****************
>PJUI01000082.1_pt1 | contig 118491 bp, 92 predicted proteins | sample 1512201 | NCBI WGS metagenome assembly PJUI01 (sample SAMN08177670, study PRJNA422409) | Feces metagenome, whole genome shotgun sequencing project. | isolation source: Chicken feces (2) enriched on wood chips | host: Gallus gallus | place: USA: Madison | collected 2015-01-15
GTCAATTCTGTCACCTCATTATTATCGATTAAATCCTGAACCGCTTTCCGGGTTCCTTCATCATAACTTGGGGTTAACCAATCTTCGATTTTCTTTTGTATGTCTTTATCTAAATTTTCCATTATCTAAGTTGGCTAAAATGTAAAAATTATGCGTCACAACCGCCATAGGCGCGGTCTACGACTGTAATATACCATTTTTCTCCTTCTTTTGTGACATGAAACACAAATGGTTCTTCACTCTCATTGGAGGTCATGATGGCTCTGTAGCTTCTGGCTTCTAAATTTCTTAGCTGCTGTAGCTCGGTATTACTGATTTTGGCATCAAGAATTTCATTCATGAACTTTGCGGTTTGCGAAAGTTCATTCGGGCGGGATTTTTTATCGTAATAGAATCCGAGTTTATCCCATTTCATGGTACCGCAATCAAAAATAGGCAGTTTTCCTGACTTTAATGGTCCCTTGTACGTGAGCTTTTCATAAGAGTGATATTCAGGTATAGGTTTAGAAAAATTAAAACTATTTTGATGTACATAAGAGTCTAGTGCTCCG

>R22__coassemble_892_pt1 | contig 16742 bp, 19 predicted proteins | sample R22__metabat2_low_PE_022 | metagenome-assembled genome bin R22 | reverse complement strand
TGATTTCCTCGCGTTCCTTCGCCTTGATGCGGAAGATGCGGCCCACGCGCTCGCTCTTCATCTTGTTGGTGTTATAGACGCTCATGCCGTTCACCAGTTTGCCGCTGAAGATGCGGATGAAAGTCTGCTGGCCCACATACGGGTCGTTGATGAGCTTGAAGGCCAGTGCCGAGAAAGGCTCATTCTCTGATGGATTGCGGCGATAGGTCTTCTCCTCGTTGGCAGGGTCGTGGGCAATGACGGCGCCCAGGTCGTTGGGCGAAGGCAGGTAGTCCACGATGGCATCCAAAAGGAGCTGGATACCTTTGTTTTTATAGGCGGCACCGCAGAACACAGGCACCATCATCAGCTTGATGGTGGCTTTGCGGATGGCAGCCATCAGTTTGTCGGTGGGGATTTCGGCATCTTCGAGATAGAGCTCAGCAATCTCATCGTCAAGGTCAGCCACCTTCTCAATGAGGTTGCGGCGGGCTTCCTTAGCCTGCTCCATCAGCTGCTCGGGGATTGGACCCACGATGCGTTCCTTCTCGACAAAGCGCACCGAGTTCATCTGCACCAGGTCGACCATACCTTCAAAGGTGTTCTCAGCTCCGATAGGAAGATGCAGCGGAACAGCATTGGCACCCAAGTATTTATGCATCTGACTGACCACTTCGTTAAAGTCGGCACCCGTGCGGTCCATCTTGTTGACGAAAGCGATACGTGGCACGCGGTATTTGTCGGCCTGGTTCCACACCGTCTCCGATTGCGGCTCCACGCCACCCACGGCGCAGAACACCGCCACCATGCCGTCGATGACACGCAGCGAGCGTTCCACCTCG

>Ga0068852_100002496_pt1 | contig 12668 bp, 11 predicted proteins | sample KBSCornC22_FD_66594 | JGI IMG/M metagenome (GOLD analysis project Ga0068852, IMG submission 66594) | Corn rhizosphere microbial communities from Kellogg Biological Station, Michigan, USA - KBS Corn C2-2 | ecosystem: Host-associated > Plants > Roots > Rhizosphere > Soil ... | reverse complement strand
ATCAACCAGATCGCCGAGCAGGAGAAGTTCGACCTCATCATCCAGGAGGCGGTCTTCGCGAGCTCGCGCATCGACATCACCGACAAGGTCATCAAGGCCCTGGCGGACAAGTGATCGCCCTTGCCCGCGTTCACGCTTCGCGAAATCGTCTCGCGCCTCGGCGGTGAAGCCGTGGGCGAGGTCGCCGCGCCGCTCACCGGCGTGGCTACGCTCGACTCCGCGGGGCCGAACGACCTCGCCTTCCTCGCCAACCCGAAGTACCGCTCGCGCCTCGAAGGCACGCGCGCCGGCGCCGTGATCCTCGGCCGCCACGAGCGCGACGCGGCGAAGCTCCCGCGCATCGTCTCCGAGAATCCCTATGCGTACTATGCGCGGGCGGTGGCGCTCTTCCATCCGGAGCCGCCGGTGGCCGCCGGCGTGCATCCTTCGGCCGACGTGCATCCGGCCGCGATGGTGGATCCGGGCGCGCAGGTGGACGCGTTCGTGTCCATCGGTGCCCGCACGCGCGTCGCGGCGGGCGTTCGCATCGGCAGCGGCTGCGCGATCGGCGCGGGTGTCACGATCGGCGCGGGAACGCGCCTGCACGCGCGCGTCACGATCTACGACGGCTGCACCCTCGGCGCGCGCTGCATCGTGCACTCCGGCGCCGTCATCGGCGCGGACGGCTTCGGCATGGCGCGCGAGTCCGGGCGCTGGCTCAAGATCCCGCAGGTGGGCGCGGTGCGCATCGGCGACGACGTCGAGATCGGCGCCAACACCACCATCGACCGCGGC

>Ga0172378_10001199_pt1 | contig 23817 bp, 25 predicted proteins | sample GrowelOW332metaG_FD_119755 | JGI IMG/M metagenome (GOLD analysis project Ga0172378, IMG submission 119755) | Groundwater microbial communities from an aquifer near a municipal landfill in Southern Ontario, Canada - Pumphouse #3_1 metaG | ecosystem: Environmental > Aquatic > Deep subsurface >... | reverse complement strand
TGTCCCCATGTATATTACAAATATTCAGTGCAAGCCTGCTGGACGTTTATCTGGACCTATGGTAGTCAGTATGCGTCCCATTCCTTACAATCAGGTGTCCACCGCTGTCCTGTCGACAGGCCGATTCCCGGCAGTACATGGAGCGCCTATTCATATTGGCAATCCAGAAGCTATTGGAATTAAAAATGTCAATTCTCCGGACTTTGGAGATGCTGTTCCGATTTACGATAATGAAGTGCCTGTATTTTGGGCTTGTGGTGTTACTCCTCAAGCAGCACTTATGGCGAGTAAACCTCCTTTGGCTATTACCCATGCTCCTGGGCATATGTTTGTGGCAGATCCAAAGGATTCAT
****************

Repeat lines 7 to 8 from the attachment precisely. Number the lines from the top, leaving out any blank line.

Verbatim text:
>Ga0172378_10001199_pt1 | contig 23817 bp, 25 predicted proteins | sample GrowelOW332metaG_FD_119755 | JGI IMG/M metagenome (GOLD analysis project Ga0172378, IMG submission 119755) | Groundwater microbial communities from an aquifer near a municipal landfill in Southern Ontario, Canada - Pumphouse #3_1 metaG | ecosystem: Environmental > Aquatic > Deep subsurface >... | reverse complement strand
TGTCCCCATGTATATTACAAATATTCAGTGCAAGCCTGCTGGACGTTTATCTGGACCTATGGTAGTCAGTATGCGTCCCATTCCTTACAATCAGGTGTCCACCGCTGTCCTGTCGACAGGCCGATTCCCGGCAGTACATGGAGCGCCTATTCATATTGGCAATCCAGAAGCTATTGGAATTAAAAATGTCAATTCTCCGGACTTTGGAGATGCTGTTCCGATTTACGATAATGAAGTGCCTGTATTTTGGGCTTGTGGTGTTACTCCTCAAGCAGCACTTATGGCGAGTAAACCTCCTTTGGCTATTACCCATGCTCCTGGGCATATGTTTGTGGCAGATCCAAAGGATTCAT